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The photograph, which is about five years old, sits in the front pocket of my purse. It is a school picture of a little boy, smiling at the camera with a cheeky grin. You can't help but melt at the sight.
He has dirty blonde hair, saturated with nearly a full tub of hair gel, trying to tame the defiant cowlick which stands up prominently, drawing your attention to it almost immediately. His eyebrows, so fair, are practically non-existent and his contrasting dark eyelashes, which I envy, frame his almost sickeningly blue eyes and bring to mind a perfect spring sky. A constellation of freckles adorns his cute button nose, right above the adorable dimples at either side of his boyish, yet affectionate smile.
Overall, he gives off the image of your stereotypical boy-next-door-in-training. The picture-perfect boy in this photograph is my little brother Harris.
When you look at this photograph, all you see is a perfectly average little boy posing for his school pictures. Harris is very far from being average.
Harris was born on the 2nd of January 2008. During the pregnancy, we knew that there would be some problems during labor but we didn’t imagine they would be as severe as they were.
When Harris was born, the doctors quickly realised he had a rare condition called exomphalos, a type of abdominal wall defect which meant that his intestines and gallbladder were outside his stomach. Whilst the doctors managed to save his intestines, his gallbladder wasn’t so lucky. This is an extremely rare condition, affecting around two in every 5,000 children each year.
Harris also suffered from a congenital birth defect called Amniotic Band Syndrome — or ABS for short. This led to a lack of development in his right hand and ankle in the womb, stopping the blood flow and growth, leaving them both extremely underdeveloped.
Harris got his first operation when he was just three hours old, to fix his exomphalos and release the bands to see if his hand and foot would get any better. Sadly, after three days, the doctors decided to amputate his foot due to it making no progress.
I was only six years old when all of this happened, so I didn’t fully understand why my new baby brother had to stay in the hospital for so long. All I wanted was to play with him.
One of my only memories of Harris being born was the night I went up to visit him in his ward. My Gran took me up to see him and I remember being very excited to meet my new best friend. I couldn’t wait to hold him and give him the biggest hug ever! However, much to my disappointment, the nurse said I wasn’t allowed to hold him as he was so small and sick. I immediately starting bawling my eyes out because I couldn’t hold little Harris.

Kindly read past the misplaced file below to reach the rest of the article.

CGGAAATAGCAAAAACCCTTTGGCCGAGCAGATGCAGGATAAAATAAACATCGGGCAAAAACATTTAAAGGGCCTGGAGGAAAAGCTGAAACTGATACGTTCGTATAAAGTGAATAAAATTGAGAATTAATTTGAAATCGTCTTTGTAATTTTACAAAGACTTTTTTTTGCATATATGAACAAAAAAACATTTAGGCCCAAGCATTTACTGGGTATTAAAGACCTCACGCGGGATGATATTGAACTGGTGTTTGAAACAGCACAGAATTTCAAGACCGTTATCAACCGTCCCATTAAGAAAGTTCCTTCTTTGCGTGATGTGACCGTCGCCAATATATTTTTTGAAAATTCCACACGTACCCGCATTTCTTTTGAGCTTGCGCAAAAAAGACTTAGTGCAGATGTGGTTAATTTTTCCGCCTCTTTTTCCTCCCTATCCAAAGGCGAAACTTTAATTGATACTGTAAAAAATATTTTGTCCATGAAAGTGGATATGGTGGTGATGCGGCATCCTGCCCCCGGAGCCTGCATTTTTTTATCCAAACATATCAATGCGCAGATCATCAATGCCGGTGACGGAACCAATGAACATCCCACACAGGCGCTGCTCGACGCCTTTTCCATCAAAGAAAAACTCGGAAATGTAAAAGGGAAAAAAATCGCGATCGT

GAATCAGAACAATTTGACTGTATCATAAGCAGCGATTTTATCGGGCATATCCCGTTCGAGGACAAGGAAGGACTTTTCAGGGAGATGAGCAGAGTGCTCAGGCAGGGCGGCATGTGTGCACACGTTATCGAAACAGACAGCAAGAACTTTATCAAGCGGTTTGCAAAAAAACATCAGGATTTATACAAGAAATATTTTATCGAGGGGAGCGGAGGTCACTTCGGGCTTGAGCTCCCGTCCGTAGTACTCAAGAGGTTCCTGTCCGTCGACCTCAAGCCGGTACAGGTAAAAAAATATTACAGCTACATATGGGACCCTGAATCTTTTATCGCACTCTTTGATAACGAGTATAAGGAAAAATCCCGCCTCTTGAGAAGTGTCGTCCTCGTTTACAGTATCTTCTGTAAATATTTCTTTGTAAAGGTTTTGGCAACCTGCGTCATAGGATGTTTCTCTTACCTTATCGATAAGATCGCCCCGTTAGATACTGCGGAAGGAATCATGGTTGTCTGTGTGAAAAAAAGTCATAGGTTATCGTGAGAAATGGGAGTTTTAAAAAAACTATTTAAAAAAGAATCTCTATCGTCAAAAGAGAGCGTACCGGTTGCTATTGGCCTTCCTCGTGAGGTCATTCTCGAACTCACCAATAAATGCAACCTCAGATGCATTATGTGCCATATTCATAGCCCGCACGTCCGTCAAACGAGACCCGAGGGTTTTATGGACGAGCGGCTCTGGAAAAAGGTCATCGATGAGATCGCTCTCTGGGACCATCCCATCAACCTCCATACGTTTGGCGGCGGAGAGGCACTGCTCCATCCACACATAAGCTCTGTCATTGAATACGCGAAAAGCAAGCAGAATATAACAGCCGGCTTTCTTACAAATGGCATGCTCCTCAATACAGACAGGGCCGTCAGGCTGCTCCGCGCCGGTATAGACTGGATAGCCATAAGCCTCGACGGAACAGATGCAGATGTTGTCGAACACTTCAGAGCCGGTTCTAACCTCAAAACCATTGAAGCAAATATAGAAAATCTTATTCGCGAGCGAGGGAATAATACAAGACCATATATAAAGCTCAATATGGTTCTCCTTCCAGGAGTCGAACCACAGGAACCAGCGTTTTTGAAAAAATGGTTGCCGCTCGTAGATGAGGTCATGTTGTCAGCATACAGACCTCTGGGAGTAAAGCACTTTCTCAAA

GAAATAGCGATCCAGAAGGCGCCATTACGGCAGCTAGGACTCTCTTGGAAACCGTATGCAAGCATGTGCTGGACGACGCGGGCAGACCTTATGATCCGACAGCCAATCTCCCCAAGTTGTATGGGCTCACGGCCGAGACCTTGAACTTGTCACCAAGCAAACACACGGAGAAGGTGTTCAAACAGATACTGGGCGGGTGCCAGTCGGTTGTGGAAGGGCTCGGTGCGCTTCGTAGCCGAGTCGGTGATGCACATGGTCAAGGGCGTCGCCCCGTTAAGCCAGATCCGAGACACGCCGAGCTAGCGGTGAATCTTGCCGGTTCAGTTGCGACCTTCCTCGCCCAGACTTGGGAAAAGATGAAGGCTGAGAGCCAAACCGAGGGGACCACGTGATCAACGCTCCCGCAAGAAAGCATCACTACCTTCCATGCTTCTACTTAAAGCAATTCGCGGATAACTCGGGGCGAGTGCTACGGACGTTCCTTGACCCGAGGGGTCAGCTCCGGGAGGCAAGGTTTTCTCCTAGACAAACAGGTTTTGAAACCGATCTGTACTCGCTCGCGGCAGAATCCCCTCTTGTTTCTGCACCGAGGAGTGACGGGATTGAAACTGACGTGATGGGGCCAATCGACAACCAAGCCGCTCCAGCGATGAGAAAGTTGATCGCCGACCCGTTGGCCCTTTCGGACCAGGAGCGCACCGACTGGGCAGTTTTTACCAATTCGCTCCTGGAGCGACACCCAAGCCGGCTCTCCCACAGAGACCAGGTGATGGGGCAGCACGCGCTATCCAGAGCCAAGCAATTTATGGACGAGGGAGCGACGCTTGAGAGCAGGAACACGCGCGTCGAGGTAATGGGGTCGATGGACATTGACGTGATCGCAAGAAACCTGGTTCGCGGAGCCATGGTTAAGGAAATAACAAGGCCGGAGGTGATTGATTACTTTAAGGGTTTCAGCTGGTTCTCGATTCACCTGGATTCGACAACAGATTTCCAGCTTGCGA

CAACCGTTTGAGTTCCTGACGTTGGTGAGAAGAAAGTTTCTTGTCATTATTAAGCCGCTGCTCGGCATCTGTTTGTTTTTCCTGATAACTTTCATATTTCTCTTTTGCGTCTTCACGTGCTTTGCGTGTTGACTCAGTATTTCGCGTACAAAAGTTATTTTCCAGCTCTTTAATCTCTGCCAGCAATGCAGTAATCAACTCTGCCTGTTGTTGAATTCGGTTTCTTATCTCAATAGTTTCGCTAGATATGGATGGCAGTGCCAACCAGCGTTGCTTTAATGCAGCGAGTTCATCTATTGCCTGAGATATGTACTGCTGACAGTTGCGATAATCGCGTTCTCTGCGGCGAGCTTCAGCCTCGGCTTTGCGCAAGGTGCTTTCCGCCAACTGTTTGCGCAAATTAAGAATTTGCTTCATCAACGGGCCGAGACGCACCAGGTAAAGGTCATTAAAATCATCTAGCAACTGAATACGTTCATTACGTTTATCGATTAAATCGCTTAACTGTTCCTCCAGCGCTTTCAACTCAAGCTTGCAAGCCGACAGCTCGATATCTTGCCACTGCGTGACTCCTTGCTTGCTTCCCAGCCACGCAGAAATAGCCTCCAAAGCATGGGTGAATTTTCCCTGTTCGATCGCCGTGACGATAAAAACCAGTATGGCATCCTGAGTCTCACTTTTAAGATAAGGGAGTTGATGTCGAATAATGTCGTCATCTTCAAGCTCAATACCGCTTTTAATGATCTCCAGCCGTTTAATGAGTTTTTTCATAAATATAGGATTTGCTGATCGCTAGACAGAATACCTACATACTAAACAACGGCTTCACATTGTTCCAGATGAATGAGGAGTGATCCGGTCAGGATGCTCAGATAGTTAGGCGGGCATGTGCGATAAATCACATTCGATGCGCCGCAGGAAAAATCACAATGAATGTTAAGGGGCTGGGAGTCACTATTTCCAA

Eventually, the nurse gave in and let me have my way. As soon as I looked at the tiny little baby sleeping peacefully in my arms, I knew that this was far better than any Baby-Alive doll Santa had brought me. In my eyes, he was absolutely perfect in his own little way. From now on it would be my little brother and I. Ailey and Harris. I couldn’t have been happier.
Living with Harris is something I take for granted quite often. It's not until I am talking about my brother to other people when I realise that I am very lucky to have a brother like him. Harris breaks all stereotypes thrown at him and amazes everyone around him without even trying. Although Harris’s disability is extremely interesting and people are often very understanding, I absolutely cannot allow it to define Harris.
Harris loves all things sport. He plays football with his team three times a week and then likes to go to skiing on a Monday with a charity called Finding Your Feet. He is intelligent, he loves maths, counting money, adding, and subtracting. He hates English, doesn’t like reading and often gets bored of it. He is kind, doesn’t leave anyone out, and is very popular in school. Harris is immensely caring and is always there for me when I am upset and in need of company. He is funny, always giving impressions of celebrities and different accents that would leave my mum, dad, and I in stitches. He is a Capricorn. That makes him determined, ambitious, practical, and helpful. He can almost recite Home Alone 1 and 2 perfectly and watches it almost every day starting December 1st.
The point I’m trying to get across is that Harris is his own individual self with thoughts, feelings, and opinions. Sometimes people forget this and find it acceptable to stare or point when they notice his leg. Not only does this affect Harris by getting him embarrassed, but also my mum, dad and me. It's very frustrating to have to sit back and watch people blatantly point and stare at my brother, the frustration increases when I see his cheeks go red and his eyes glassy. I always wonder how people can be so ignorant when they see this little boy running around, as if he won't be utterly humiliated when they laugh and draw attention to him in front of everyone.
Although I probably don't tell Harris enough, I am extremely proud of him and his accomplishments so far. He never fails to amaze me every single day of my life and constantly pushes himself beyond his limits and back. I am so grateful to have been blessed with Harris as my brother and to have the privilege of watching him grow up throughout his life. He inspires me to live every day as the best version of myself that I can be — just like him. As his tenth birthday comes around the corner, I am excited to see him grow more as a person, an individual.